01/01/2010 12:00AM

Horse of Year not the only close vote

Email
Adam Coglianese/NYRA
Kodiak Kowboy, winnner of the the Grade 1 Cigar Mile, has solid credentials for the Eclipse Award for male sprinters.

NEW YORK - Eclipse Award ballots are due Monday at 3 p.m. Eastern time, and even voters who have made their decision about Horse of the Year are faced with four other difficult choices among the 11 remaining equine divisional championships.

Seven of them are clear as a bell: Lookin at Lucky as 2-year-old male, Summer Bird as 3-year-old male, Rachel Alexandra as 3-year-old filly, Zenyatta as older female, Gio Ponti as turf male, Informed Decision as female sprinter, and Mixed Up as steeplechaser. The more troublesome choices are among the 2-year-old fillies, older males, turf females, and male sprinters.

The juvenile filly title boils down to Blind Luck vs. She Be Wild. (Hot Dixie Chick was faster than either, but it's tough to give a juvenile title to anyone whose season ends before racing beyond seven furlongs.) The top two contenders squared off once, with She Be Wild winning the Breeders' Cup Juvenile Fillies while Blind Luck ran a close but troubled third.

Maybe that should have ended the discussion, but then Blind Luck came back with a stunning seven-length victory in the Hollywood Starlet, giving her two Grade 1 victories (she also won the Oak Leaf) to She Be Wild's one. The Starlet earned Blind Luck my vote, but this one could go either way without a grave injustice having been committed.

The older male title usually goes to the best older main-track performer in the country - there's a male grass title to honor the best turf horse - but this was the weakest and most inconsistent division of such horses in at least a decade, and not just because females won the Woodward and Breeders' Cup Classic. Every one of the division's other top route races had a different winner: Bribon (Met Mile), Bullsbay (Whitney), Einstein (Santa Anita Handicap), Furthest Land (BC Dirt Mile), Macho Again, (Foster), Rail Trip (Hollywood Gold Cup), Richard's Kid (Pacific Classic).

None had a championship season, leaving a choice between two specialists outside the usual lines: Gio Ponti, who won four Grade 1 grass races, and Kodiak Kowboy, who won three dirt Grade 1's but at only six, seven, and eight furlongs. I'm voting for Gio Ponti because he won at a range of eight to 11 furlongs and because his second to Zenyatta in the Classic at least gave him some multi-surface credentials.

Kodiak Kowboy, however, is my choice for champion sprinter. Both he and the California 3-year-old Zensational won three Grade 1 races, but Kodiak Kowboy's Carter, Vosburgh, and Cigar Mile triumphs came against far more accomplished fields than Zensational's Triple Bend, Bing Crosby, and Pat O'Brien. Kodiak Kowboy beat Fabulous Strike, Munnings, Vineyard Haven, and Pyro; the runners-up in Zensational's Grade 1's were Rush to Thunder, Talkin to Mom Roo, and Noble Court.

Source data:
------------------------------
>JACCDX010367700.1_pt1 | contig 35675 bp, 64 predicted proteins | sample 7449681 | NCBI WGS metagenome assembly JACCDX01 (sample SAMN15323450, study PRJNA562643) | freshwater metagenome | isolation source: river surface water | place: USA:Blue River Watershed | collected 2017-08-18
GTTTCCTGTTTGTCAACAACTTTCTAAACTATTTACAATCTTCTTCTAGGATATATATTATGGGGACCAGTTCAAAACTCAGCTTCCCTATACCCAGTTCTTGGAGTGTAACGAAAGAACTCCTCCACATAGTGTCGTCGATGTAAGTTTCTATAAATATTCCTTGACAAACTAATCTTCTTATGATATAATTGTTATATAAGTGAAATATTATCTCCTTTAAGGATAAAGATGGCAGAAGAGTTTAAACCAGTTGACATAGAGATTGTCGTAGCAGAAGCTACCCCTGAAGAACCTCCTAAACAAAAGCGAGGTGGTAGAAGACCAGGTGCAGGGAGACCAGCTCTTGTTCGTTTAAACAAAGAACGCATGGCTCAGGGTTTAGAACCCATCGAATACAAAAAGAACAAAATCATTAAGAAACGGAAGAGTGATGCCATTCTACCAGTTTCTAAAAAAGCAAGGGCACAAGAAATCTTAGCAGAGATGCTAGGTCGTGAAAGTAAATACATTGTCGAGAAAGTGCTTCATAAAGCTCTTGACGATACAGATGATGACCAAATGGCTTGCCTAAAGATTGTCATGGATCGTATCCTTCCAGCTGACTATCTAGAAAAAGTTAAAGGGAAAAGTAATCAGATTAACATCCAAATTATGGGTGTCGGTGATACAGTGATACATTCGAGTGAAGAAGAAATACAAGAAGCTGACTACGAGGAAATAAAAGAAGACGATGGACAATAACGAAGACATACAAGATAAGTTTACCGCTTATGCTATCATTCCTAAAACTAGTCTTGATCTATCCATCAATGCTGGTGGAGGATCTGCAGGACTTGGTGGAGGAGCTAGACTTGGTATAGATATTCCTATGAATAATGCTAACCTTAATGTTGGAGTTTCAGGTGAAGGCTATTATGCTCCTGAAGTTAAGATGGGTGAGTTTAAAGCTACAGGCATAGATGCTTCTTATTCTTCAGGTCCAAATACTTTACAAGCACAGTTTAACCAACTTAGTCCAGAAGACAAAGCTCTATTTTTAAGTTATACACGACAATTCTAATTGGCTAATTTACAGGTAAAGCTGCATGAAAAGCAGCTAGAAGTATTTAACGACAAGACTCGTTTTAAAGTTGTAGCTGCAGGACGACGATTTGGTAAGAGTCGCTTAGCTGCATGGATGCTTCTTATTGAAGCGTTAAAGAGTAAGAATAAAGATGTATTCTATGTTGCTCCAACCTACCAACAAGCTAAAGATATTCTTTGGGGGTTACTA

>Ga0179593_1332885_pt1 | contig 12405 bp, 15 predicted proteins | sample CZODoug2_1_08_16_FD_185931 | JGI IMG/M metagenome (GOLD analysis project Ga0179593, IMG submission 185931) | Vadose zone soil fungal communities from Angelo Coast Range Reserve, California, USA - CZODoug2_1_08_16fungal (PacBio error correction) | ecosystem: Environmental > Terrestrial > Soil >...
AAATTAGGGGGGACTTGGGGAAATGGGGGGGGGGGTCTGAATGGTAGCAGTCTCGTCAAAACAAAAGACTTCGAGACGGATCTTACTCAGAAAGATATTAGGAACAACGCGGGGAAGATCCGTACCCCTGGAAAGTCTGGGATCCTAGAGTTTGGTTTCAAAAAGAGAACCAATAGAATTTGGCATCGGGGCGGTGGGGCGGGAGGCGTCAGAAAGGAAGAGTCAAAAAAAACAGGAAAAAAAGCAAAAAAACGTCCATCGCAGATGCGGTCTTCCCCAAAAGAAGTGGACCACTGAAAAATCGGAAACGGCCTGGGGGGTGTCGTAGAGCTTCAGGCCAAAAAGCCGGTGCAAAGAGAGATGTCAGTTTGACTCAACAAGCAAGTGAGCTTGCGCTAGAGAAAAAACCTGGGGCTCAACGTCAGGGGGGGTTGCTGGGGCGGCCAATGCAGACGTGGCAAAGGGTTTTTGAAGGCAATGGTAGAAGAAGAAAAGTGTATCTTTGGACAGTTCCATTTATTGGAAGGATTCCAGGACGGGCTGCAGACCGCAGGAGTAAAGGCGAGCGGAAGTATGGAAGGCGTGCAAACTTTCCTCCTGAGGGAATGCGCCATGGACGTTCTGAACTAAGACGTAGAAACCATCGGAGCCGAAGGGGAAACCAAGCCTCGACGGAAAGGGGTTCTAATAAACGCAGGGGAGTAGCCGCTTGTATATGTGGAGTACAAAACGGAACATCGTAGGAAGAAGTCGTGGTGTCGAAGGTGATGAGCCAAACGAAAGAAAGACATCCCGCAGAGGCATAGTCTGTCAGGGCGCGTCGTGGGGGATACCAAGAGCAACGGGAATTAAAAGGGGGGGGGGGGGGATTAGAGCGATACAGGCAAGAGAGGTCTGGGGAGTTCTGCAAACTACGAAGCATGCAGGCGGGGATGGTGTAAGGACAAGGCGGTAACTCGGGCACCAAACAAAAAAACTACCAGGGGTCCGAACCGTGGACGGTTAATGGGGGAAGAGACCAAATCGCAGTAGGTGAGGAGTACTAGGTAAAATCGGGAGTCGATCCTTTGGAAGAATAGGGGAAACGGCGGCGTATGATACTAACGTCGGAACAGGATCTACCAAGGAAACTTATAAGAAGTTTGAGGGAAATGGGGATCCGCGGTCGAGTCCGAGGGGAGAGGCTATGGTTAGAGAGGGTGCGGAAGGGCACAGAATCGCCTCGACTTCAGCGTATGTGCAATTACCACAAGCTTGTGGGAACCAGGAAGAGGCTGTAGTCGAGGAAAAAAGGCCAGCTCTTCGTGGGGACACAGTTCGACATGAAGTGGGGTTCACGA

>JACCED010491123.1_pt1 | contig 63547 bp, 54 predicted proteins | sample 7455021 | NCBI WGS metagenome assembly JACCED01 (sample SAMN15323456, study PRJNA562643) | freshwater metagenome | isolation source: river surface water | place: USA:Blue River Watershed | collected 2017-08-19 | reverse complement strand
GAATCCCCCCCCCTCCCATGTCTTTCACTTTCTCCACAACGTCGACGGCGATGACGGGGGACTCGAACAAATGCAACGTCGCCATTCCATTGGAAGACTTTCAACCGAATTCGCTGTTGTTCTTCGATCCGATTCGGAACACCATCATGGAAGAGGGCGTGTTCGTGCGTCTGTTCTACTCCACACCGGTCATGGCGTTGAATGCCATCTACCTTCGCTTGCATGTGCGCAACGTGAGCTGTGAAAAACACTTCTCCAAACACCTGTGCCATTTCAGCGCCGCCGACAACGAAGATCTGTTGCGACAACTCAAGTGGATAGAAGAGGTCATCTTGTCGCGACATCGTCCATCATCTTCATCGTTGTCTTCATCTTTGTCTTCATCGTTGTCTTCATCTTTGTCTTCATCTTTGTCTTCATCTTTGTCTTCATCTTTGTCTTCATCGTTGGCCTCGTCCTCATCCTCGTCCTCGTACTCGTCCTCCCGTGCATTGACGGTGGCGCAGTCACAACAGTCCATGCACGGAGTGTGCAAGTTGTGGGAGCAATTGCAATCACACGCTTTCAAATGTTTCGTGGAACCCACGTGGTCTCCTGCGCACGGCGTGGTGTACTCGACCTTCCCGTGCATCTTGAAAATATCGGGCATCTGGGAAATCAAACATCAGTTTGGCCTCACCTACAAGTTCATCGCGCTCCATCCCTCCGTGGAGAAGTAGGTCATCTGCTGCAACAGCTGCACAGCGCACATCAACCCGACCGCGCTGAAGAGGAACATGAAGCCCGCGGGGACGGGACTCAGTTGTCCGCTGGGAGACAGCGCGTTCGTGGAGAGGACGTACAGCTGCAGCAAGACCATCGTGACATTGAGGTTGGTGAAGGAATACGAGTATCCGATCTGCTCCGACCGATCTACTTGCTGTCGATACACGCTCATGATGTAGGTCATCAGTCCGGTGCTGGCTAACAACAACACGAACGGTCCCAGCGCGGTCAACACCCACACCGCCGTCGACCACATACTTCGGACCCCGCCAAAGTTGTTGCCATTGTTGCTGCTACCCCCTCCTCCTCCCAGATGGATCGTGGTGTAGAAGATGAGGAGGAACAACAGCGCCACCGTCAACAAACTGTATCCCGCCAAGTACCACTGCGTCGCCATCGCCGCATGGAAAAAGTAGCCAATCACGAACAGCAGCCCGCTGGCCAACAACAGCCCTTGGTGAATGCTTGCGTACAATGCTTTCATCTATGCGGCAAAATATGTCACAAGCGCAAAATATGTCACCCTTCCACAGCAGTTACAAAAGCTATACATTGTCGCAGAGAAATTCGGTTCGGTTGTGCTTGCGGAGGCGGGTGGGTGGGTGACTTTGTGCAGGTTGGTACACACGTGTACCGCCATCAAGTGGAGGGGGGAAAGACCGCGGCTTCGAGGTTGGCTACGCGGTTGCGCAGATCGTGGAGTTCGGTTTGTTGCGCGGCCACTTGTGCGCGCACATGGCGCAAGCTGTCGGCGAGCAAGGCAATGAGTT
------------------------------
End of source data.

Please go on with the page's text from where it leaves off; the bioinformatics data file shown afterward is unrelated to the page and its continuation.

The grass female title has a raft of likeable and worthy contenders: Magical Fantasy won the most domestic Grade 1's with three; Midday beat the best field assembled all year in the Breeders' Cup Filly and Mare Turf; Ventura won the Grade 1 Woodbine Mile and Matriarch and missed by just a nose to Gio Ponti in the Kilroe.

Among those three, I'd take Ventura, but I can't take her over Goldikova for the title, even though the latter raced here just once. First, Ventura's handlers could have run her against Goldikova in the Breeders' Cup Mile, but they understandably ducked the world's top-rated miler in favor of a seemingly easier bid for the female sprinter title in the Filly and Mare Sprint. That backfired when Ventura ran second to Informed Decision as she did earlier in the year at Keeneland.

When Miesque won consecutive Breeders' Cup Miles in 1987 and 1988, she was voted the turf female Eclipse in both seasons. Goldikova lost that vote to Forever Together last year, but no grass filly this year put together as comprehensive a campaign as Forever Together did last year. Goldikova deserves the title this time around.

However these four contested title races turn out, it appears that 2009 will have an unusually low correlation between winning a Breeders' Cup race and an Eclipse Award: As few as two (Zenyatta and Informed Decision) and no more than four (if She Be Wild and Goldikova prevail) of the divisional championships will go to horses who won a "world championship" Cup race, with the other six flat-racing titles going to horses who either lost in those races (Blind Luck, Gio Ponti, Lookin at Lucky, Summer Bird, and Zensational) or skipped them (Kodiak Kowboy and Rachel Alexandra).